City Attorney Dennis Herrera talks about a federal judge's order.
San Francisco City Attorney Dennis Herrera talks about a federal judge's order. Eric Risberg/AP

A federal court blocks Trump’s January executive order seeking to punish jurisdictions that divorce local policing from federal immigration enforcement.

On Tuesday, a federal judge in California blocked President Donald Trump’s January executive order seeking to withhold federal funds from so-called sanctuary cities—jurisdictions that limit cooperation with Immigration and Customs Enforcement (ICE) in some way. In essence, U.S. District Judge William Orrick of the United States District Court for the Northern District of California ruled that the executive order is overly broad and constitutionally fraught.

“The bottom line is that the federal court has dealt a major setback to President Trump's attacks on sanctuary cities,” says César Cuauhtémoc García Hernández, an associate professor at University of Denver’s Sturm College of Law. “I imagine that the federal government will appeal, but, for now, the Trump Administration cannot go forward with its hope of punishing cities and counties for limiting their cooperation with ICE.”

The Trump order was based on a statute (U.S. Code 1373) that forbids local governments from withholding information about immigration status of an individual from federal authorities. Promptly after he signed it, San Francisco City Attorney Dennis Herrera filed a lawsuit, arguing, among other things, that the 10th Amendment limits the power of the federal government to “commandeer” states and localities—a claim backed up by many legal experts. California’s Santa Clara County followed.

Judge Orrick’s decision affirms the local governments’ case that the Trump’s order amounts to a loaded gun pointed at the head of local governments. It “threatens to deny sanctuary jurisdictions all federal grants, hundreds of millions of dollars on which the Counties rely,” the decision reads. “The threat is unconstitutionally coercive.” The ruling also questions the extent of the president’s control on the federal purse strings: “The Constitution vests the spending powers in Congress, not the President, so the Order cannot constitutionally place new conditions on federal funds,” the court decision reads.

President Trump and Attorney General Jeff Sessions have made many public pronouncements about punishing sanctuary cities by stripping billions of dollars in federal funding, but during the hearings, the administration’s lawyers tried to sell the judge on a narrower interpretation. They argued that it would only apply only to a limited number of Department of Homeland Security and Department of Justice grants. Judge Orrick didn’t buy it. The lawyers’ reading “renders the Order toothless,” he writes in the ruling, and is quite different from the language Trump signed off on. Peter Mancina, an immigration scholar at Vanderbilt University, explains that distinction further on Twitter:

The court ruling comes days after Attorney General Jeff Sessions sent out letters to nine cities, asking for proof on their compliance with U.S.C. 1373. One of San Francisco’s arguments was that this statute itself is unconstitutional, but the judge didn’t address that specifically. What it did say was that, while the federal government can technically pull funds, they can’t do it in the slapdash way put forth in the order, at the whim of the president. George Mason University law professor Ilya Somin explains in The Washington Post:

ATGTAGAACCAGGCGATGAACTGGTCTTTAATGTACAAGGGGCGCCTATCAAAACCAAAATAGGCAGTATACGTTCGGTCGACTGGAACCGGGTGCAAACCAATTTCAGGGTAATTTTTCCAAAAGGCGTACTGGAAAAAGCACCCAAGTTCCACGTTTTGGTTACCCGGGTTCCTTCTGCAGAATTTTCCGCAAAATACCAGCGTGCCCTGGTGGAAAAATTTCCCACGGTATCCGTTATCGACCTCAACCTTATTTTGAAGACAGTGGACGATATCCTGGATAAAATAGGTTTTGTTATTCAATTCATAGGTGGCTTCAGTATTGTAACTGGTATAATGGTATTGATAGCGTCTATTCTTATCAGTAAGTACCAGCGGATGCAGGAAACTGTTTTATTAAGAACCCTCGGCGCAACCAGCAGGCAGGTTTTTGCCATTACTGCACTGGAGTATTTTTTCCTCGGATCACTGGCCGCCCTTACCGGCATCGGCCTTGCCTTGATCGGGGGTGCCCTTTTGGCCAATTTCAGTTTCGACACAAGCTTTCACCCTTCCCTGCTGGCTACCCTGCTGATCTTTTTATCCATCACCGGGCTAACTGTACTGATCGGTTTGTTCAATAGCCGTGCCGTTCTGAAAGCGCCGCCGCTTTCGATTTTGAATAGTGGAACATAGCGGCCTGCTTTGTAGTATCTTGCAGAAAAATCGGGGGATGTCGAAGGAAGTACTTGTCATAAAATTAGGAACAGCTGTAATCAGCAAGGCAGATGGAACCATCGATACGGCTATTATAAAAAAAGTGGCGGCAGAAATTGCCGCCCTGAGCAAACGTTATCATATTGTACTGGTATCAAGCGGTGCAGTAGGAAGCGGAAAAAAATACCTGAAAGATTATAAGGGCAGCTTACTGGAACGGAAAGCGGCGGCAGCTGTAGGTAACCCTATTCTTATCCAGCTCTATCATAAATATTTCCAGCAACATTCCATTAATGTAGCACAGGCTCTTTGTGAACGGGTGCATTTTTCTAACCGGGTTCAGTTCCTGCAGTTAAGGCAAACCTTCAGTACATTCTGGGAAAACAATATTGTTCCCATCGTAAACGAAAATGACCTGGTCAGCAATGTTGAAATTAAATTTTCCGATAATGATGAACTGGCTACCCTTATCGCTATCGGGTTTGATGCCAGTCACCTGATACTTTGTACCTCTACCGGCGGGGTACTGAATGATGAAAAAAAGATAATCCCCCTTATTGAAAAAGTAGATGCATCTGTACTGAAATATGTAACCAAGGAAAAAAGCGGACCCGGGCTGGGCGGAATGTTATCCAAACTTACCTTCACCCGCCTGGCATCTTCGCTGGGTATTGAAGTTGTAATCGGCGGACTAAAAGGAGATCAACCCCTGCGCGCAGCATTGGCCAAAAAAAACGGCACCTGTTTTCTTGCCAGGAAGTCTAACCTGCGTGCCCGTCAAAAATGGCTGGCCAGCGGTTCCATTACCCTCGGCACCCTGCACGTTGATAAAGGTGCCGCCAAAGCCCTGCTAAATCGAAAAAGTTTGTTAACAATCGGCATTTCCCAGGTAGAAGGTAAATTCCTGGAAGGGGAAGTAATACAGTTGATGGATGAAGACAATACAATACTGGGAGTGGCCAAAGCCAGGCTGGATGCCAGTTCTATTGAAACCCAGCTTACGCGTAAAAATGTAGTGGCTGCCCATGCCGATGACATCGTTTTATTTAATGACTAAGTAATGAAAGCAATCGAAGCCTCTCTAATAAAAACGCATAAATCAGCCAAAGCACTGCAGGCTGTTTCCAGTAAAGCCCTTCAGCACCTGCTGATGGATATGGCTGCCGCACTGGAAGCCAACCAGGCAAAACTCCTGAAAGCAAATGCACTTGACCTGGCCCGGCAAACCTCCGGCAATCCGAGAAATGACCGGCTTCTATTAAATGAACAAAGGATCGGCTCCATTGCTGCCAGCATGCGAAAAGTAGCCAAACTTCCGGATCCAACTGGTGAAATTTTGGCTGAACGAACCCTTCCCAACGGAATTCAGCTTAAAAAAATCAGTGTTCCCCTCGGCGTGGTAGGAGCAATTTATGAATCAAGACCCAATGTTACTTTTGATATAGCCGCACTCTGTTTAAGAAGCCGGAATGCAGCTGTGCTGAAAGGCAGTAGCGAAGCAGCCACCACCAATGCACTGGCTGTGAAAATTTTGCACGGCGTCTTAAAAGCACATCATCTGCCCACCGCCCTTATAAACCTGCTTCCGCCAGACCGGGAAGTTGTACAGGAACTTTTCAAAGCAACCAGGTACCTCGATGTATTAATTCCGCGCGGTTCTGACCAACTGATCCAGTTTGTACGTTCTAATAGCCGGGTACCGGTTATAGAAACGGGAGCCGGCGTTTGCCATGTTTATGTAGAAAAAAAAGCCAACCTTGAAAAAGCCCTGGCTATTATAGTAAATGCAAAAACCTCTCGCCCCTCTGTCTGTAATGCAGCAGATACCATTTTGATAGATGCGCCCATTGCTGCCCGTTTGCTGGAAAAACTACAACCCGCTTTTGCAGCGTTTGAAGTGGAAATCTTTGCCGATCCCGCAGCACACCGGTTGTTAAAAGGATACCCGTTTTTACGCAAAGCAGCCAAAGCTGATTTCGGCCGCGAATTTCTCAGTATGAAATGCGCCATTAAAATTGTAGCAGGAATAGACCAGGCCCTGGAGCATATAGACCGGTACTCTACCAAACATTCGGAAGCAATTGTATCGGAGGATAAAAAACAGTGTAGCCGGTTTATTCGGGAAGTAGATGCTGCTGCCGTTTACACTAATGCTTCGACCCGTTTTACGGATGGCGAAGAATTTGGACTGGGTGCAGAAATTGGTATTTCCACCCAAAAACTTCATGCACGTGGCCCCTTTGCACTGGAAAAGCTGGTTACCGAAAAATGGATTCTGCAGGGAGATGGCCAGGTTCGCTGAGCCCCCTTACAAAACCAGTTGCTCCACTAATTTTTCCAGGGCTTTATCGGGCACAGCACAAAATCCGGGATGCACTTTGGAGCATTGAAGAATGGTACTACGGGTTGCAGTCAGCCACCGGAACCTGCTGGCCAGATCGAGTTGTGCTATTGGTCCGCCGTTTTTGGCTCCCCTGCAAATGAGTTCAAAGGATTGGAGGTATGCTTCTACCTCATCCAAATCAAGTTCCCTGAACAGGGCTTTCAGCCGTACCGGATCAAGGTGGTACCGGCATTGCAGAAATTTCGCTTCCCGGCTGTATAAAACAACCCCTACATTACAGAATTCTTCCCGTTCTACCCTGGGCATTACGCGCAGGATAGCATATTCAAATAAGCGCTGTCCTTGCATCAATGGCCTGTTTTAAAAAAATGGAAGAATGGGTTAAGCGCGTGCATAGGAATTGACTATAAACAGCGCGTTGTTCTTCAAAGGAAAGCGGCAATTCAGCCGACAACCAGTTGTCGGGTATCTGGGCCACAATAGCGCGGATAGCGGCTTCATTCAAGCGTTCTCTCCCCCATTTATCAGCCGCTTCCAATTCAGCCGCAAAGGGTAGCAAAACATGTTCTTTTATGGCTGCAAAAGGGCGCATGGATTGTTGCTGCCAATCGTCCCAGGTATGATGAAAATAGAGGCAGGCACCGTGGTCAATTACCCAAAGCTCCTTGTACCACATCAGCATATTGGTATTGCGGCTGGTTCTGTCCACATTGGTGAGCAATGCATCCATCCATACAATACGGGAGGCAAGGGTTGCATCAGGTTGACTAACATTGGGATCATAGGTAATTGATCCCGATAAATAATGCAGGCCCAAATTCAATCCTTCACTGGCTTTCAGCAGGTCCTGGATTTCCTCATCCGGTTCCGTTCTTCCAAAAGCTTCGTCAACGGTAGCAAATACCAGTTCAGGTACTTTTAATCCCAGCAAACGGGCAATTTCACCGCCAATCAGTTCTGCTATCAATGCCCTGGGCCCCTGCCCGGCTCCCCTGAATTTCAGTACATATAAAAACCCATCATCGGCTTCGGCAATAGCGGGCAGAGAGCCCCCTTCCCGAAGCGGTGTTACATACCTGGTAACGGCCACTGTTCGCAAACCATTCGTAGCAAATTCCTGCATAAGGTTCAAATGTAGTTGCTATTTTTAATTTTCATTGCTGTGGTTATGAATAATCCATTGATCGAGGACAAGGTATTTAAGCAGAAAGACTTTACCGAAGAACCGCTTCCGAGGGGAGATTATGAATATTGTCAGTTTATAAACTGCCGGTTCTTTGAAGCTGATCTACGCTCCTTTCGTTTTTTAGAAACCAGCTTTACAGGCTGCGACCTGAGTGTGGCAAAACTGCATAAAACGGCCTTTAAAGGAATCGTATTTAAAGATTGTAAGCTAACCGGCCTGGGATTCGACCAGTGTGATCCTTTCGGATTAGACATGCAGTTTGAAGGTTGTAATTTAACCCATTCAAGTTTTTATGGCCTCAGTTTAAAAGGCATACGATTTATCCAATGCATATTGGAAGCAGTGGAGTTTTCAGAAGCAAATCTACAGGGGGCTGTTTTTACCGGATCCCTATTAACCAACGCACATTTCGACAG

In this case, none of the federal grants given to sanctuary cities were conditioned by Congress on compliance with Section 1373 or any other form of cooperation with federal efforts to deport undocumented immigrants. The president cannot impose such conditions on his own.

This order, and the one banning the entry of people from seven Muslim majority countries and suspending the entry of refugees, share a key feature: They’re both unable to veil the administration’s legally dubious intentions in court. That’s why, for local governments opposing Trump on immigration, Trump's first 100 days have amounted to a series of victories. And per Judge Orrick's reading, their case is good enough that they're likely to retain that winning streak.

About the Author

Most Popular

  1. A photo-illustration of several big-box retail stores.
    Equity

    After the Retail Apocalypse, Prepare for the Property Tax Meltdown

    Big-box retailers nationwide are slashing their property taxes through a legal loophole known as "dark store theory." For the towns that rely on that revenue, this could be a disaster.

  2. A photo of British Prime Minister Theresa May announcing her government's Brexit deal outside No. 10 Downing Street
    Equity

    Britain Finally Has a Brexit Deal. Everyone Hates It.

    Amid resignations, it's clear the U.K. government massively misjudged how leaving the European Union would play out.

  3. A photo of a small small house in San Francisco's Noe Valley that sold for $1.8 million in 2014.
    Equity

    Why Cities Must Tackle Single-Family Zoning

    As cities wake up to their housing crises, the problems with single-family-home residential zoning will become too egregious to ignore.

  4. A heavy layer of smog over Paris
    Environment

    How Much Are You 'Smoking' by Breathing Urban Air?

    A new app can tell you (and it’s not pretty).  

  5. Life

    Inside the Movement to Derail Amazon HQ2 Incentives

    New York and Virginia politicians and activists could still make changes to Amazon HQ2 packages—or at least stop the next bidding war from mirroring this one.